A Historic Look Back at the Wheels that Vettes Ride On!
After much anticipation, the all-new C5 Corvette was released as a 1997 model. The new design was truly a “modern” Corvette. However, many of the basic components can be traced all the way back to the ‘57 “Q-Corvette” proposal. Yes, forty years before, Zora Arkus-Duntov was thinking about advanced hardware that included and all-aluminum, fuel-injected engine, an aluminum-case transaxle, inboard-mounted rear drum brakes to reduce unsprung mass, a lightweight pan chassis similar to the 356 Porsche, and four-wheel independent suspension. Fast forward forty years and you have the C5 Corvette. Lightweight alloy wheels eliminated the need for the inboard-mounted rear brakes and the new hydroformed frame rails replaced the pan body structure. Other than those details, body styling, and a lot of computerized components, the new C5 Corvette was the realization of the ‘57 Q-Corvette proposal.
As tire and wheel size grew to handle increased horsepower, it was now essential that the wheels be as light as possible for a production car. Additional unsprung mass from larger wheels and tires is the kiss of death for improved handling. The new C5 was riding on 17” x 8.5” front wheels and 18” x 9.5” rear wheels. In comparison, the ‘96 C4 Corvette road on 17-inch diameter rear wheels. Run-flat tires were now standard and for the first time in Corvette history, there was no spare tire. The new aluminum alloy wheels were painted bright metallic silver.
Four years into the C5 production run, new standard wheels were introduced. The new wheels had the same design as the $3,000 Magnesium Wheels option that arrived in ‘98. The new standard wheel was full-forged with a flow formed rim for a new more durable rim section. The new design gave the 2000 to 2004 Corvette a lightweight, expensive look.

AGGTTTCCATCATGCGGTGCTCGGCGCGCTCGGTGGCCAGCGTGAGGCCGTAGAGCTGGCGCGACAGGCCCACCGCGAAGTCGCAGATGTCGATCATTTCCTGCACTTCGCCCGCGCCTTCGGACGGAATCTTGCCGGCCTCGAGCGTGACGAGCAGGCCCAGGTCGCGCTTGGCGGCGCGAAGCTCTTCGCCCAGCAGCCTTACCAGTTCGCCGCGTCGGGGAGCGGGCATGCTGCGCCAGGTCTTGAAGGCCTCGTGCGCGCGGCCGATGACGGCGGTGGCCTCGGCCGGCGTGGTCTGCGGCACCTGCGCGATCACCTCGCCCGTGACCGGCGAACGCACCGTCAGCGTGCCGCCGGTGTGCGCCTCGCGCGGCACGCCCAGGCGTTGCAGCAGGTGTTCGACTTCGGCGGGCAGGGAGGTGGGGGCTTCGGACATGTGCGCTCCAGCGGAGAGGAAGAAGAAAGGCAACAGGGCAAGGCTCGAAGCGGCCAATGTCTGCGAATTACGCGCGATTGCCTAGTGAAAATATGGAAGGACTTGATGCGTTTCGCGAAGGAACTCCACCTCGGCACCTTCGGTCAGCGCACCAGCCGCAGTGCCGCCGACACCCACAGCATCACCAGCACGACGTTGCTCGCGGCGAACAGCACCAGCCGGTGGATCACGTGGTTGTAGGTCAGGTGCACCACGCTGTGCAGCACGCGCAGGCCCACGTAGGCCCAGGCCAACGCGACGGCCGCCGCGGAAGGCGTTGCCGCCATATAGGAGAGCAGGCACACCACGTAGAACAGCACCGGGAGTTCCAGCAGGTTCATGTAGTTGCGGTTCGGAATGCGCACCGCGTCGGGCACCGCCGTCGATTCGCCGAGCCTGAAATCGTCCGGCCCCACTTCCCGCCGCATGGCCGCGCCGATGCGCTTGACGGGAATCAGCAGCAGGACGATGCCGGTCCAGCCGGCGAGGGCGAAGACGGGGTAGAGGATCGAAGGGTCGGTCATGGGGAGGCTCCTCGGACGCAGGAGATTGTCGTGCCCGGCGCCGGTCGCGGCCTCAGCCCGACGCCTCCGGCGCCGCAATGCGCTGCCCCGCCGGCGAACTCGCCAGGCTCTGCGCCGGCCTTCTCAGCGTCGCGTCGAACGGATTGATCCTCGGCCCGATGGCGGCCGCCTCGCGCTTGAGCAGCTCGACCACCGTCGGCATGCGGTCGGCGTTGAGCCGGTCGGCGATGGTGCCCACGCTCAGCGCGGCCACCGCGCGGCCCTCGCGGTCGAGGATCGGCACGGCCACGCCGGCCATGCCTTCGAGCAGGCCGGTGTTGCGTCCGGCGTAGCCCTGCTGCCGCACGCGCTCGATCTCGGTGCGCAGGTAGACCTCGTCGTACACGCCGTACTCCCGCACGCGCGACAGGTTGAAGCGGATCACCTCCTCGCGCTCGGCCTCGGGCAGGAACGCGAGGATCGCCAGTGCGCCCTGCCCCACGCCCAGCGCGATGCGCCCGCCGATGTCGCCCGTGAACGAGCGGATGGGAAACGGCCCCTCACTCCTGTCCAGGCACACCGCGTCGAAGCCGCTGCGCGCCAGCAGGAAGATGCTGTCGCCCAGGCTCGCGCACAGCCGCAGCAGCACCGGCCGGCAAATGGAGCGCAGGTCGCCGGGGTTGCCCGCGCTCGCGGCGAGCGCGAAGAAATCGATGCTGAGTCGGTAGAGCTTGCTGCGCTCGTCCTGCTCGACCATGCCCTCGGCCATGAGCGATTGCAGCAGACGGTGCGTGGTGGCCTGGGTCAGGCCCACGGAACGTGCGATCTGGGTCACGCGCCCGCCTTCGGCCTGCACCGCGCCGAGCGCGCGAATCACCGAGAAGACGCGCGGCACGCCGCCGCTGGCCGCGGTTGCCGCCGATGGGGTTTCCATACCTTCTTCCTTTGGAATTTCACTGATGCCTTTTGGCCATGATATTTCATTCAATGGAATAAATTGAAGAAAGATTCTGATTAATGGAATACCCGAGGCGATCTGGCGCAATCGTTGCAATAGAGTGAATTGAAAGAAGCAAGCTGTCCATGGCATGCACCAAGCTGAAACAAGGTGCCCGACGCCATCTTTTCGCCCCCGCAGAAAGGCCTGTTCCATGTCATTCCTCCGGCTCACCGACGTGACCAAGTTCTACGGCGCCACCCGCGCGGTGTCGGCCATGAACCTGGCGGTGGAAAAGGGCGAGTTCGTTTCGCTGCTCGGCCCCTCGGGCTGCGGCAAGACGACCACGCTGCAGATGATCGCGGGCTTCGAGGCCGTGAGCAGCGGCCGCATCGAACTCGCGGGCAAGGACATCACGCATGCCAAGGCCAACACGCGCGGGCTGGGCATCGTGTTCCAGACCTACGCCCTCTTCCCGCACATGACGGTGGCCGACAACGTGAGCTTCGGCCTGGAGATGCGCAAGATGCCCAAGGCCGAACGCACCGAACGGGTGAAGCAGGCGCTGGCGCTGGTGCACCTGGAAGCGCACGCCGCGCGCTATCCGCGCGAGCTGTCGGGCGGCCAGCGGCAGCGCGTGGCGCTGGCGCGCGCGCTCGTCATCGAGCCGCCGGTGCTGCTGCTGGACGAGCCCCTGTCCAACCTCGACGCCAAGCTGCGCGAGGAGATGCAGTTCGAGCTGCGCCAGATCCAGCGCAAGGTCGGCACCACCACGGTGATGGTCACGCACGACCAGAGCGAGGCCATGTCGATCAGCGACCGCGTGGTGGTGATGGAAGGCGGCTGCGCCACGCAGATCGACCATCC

In the beginning of the 2000 production run, there was a $895 polished finish option. This option looked so good and was so popular that Chevrolet decided to make a painted version of the new design as the standard wheel in order to allow more production time for the polished version. The painted wheels had the same basic design, but the spokes were slightly thicker.
The optional magnesium wheels that were made available in ‘98 stayed on the option list until ‘03. The once $3,000 wheels became a $2,000 option in ‘00 and ‘01, then a $1,500 option in ‘02 and ‘03. The polished aluminum wheels (same design) option cost $1,200 in ‘02 and $1.295 in ‘03 and ‘04.
For decades the Corvette rumor mill would occasionally tease the public with a high-performance strippo model for Corvette buyers that want to race their Vette. The ‘99 Corvette Hardtop started out as that car. However, it turned out that to lighten the car would cause a serious increased the cost. The only thing than Dave Hill and his Corvette engineering crew could do to move in that direction was to permanently bolt on and bond a convertible hardtop to the existing convertible. The net result was a 12-percent increase in stiffness for the new hardtop Corvette.
While this did not enhance the basic performance of the car, it did provide a platform for what would become one of the most popular Corvette variations ever made – the Z06. The new LS6 engine had an additional 35-horsepower over the stock 350-horsepower LS1 engine. The hardtop roof, along with rear brake cooling scoops and the racing-inspired new wheels made the Z06 a real standout. The new wheels were the same diameter as the stock wheels, but one-inch wider in the front and back. Riding on the new Z06 wheels were Goodyear Eagle F1 Supercar tires. The new super tires were not run-flat, and a special tire inflator kit was included with the Z06. Remember, no spare tires for the C5s.
As good as the first C5 was, the all-new ‘05 C6 Corvette was even better. Now packing an even 400-horsepower, the base Corvette delivered performance unheard of back in the days of the optional big-blocks. Standard Corvette wheels just keep getting larger. The new C5 was now riding on 18” x 8.5” front wheels and 19” x 10” rear wheels, wearing Goodyear Eagle F1 EMT tires. The design was a very clean, traditional 5-spoke mag-style wheel. The tapered spokes had flat sides and a nice dish-shaped rim. With chrome plating, this was a very handsome new wheel that looked as good, if not better than many aftermarket wheels. It was one element out of thousands than make the C6 Corvette such an extraordinary car.